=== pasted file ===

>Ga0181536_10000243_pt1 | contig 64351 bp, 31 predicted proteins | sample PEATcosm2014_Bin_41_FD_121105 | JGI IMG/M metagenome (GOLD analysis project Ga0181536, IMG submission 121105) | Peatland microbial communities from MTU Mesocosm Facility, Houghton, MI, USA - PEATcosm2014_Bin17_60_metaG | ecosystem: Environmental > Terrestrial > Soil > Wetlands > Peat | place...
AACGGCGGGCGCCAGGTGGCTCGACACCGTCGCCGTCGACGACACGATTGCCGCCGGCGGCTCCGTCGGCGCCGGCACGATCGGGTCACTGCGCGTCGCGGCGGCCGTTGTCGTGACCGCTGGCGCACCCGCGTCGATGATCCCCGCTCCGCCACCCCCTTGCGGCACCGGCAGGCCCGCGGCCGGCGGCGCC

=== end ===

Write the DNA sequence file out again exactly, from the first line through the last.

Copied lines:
>Ga0181536_10000243_pt1 | contig 64351 bp, 31 predicted proteins | sample PEATcosm2014_Bin_41_FD_121105 | JGI IMG/M metagenome (GOLD analysis project Ga0181536, IMG submission 121105) | Peatland microbial communities from MTU Mesocosm Facility, Houghton, MI, USA - PEATcosm2014_Bin17_60_metaG | ecosystem: Environmental > Terrestrial > Soil > Wetlands > Peat | place...
AACGGCGGGCGCCAGGTGGCTCGACACCGTCGCCGTCGACGACACGATTGCCGCCGGCGGCTCCGTCGGCGCCGGCACGATCGGGTCACTGCGCGTCGCGGCGGCCGTTGTCGTGACCGCTGGCGCACCCGCGTCGATGATCCCCGCTCCGCCACCCCCTTGCGGCACCGGCAGGCCCGCGGCCGGCGGCGCC